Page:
Amarin’s Fish Oil Pill Faces the FDA—Again

Amarin (NASDAQ: AMRN  ) is facing a pivotal advisory committee meeting on October 16th with the Food and Drug Administration for Vascepa's ANCHOR indication, followed by the all-important PDUFA date scheduled for December 20th. This meeting is critical because it will determine if Vascepa can be used to treat adult patients with moderately high triglycerides (TG ≥200 mg/dL and < 500 mg/dL) with mixed dyslipidemia. To date, Vascepa has only been approved by the FDA as an adjunct to diet to reduce triglyceride (TG) levels in adult patients with severe (≥ 500 mg/dL) hypertriglyceridemia. If approved, Vascepa would be the only FDA approved prescription omega-3 therapy for patients with moderately high triglycerides and mixed dyslipidemia, opening up a much larger market for the drug.

Is the Pending Advisory Committee A Red Flag?

The fact that the FDA actually scheduled an advisory committee meeting is a tad worrisome, however, given that the ANCHOR indication was performed under a Special Protocol Assessment (SPA). Simply put, the FDA could have proceeded without an advisory committee on its way to largely rubber stamping the expanded indication.

Advisory committees tend to be formed when there are specific scientific or ethical concerns over a drug, which need to be publicly vented to lend credibility to the review process. Yet, ANCHOR's clinical trial results appear to be anything but controversial. Specifically, patients in the ANCHOR trial showed statistically significant reductions in very-low-density lipoprotein (VLDL), low-density lipoprotein (LDL), and small LDL particles when taking Vascepa with a statin, compared to patients taking a placebo. In other words, Vascepa is a viable treatment option for patients with moderately high triglycerides, and the clinical trial trials support this conclusion.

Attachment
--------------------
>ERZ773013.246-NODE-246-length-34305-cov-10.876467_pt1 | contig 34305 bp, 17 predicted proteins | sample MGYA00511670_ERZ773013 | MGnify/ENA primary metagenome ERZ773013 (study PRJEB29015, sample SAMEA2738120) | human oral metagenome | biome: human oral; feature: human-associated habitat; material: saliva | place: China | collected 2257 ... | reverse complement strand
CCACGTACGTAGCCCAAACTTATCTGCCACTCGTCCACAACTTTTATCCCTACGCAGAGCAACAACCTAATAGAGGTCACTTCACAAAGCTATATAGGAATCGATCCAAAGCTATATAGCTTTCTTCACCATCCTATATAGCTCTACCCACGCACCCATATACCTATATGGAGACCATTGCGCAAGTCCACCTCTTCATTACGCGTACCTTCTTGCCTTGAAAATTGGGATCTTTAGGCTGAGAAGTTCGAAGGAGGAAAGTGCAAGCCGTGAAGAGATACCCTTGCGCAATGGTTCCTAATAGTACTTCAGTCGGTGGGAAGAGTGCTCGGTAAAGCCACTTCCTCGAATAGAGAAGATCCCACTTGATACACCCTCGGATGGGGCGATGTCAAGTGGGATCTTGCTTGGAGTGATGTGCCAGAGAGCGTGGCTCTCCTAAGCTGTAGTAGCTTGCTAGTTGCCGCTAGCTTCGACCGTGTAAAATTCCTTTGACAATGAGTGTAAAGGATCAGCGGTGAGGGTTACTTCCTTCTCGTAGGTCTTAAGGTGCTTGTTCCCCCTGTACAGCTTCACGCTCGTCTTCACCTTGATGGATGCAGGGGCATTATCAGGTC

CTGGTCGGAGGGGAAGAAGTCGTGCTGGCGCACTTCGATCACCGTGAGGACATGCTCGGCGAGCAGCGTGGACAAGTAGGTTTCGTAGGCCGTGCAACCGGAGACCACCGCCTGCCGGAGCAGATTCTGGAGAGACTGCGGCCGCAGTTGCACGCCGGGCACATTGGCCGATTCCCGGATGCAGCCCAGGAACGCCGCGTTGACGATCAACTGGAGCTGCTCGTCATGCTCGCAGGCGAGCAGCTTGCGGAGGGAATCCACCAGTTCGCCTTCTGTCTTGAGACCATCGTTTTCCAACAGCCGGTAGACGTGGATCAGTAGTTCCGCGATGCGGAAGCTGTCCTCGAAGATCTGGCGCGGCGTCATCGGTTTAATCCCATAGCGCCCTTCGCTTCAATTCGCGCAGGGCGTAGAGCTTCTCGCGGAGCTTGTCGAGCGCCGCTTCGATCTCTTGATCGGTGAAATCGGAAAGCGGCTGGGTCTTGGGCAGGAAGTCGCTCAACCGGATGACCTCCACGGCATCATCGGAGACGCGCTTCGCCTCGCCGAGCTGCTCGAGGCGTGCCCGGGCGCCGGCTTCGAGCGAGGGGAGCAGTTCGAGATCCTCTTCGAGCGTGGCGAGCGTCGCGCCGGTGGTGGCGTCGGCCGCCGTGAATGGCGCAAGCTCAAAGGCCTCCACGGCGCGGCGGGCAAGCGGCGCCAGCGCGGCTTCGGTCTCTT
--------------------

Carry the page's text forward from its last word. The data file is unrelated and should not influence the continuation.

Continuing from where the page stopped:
My take is that the panel was called primarily to discuss the ongoing REDUCE-IT cardiovascular outcomes trial. As part of the SPA, Amarin agreed to evaluate the effectiveness of Vascepa in reducing the first major cardiovascular events in an at-risk patient population, i.e. the REDUCE-IT trial. Given that the REDUCE-IT trial is expected to enroll 8,000 patients and take up to 6 years to complete, Amarin decided to seek approval for the ANCHOR indication when they deemed the REDUCE-IT trial to be "significantly under way".

And this issue has caused a great deal of confusion among investors. Namely, the widely held belief has been that the FDA has specifically agreed, under the SPA, to review the ANCHOR trial with incomplete REDUCE-IT results. Nonetheless, Amarin's own press releases make it clear that this was a decision the Company made, not the FDA.

How the FDA truly feels about the ANCHOR indication will more or less be revealed in the Briefing Documents, likely to be released October 11th. As an Amarin investor, I would pay special attention to the FDA's comments regarding REDUCE-IT, and particularly look for any surprises regarding unexpected cardiovascular outcomes. After all, if the ANCHOR indication is approved, there will be plenty of upside in the stock. By contrast, speculating too early could lead to a painful lesson due to the vital importance the ANCHOR indication will play in terms of Vascepa's overall commercial success.

How Important is the ANCHOR Indication?

GlaxoSmithKline's (NYSE: GSK  ) fish oil pill Lovaza is hovering near blockbuster status with around $970 million in sales in 2012 (at current exchange rates) . Although Lovaza is only approved in the U.S. as an indication for severe (≥500 mg/dL) hypertriglyceridemia, the drug is often used off-label for patients with only moderately high triglycerides—helping the drug to reach these stellar sales figures. In a similar manner, AbbVie's (NYSE: ABBV  ) Tricor and Trilipix are indicated as general treatments for hypercholesterolaemia and hypertriglyceridaemia and had combined sales exceeding $1 billion a year. Generic competition for Tricor will see this market get even more competitive. These drugs combined thus show that there is a growing, multi-billion dollar market that Vascepa could tap into with an approval for the ANCHOR indication. Indeed, the ANCHOR indication would give Amarin a significant leg up, as they would have a monopoly on FDA approvals among fish oil pills for this market segment. The importance of this upcoming advisory committee for Amarin's immediate future can therefore not be understated.

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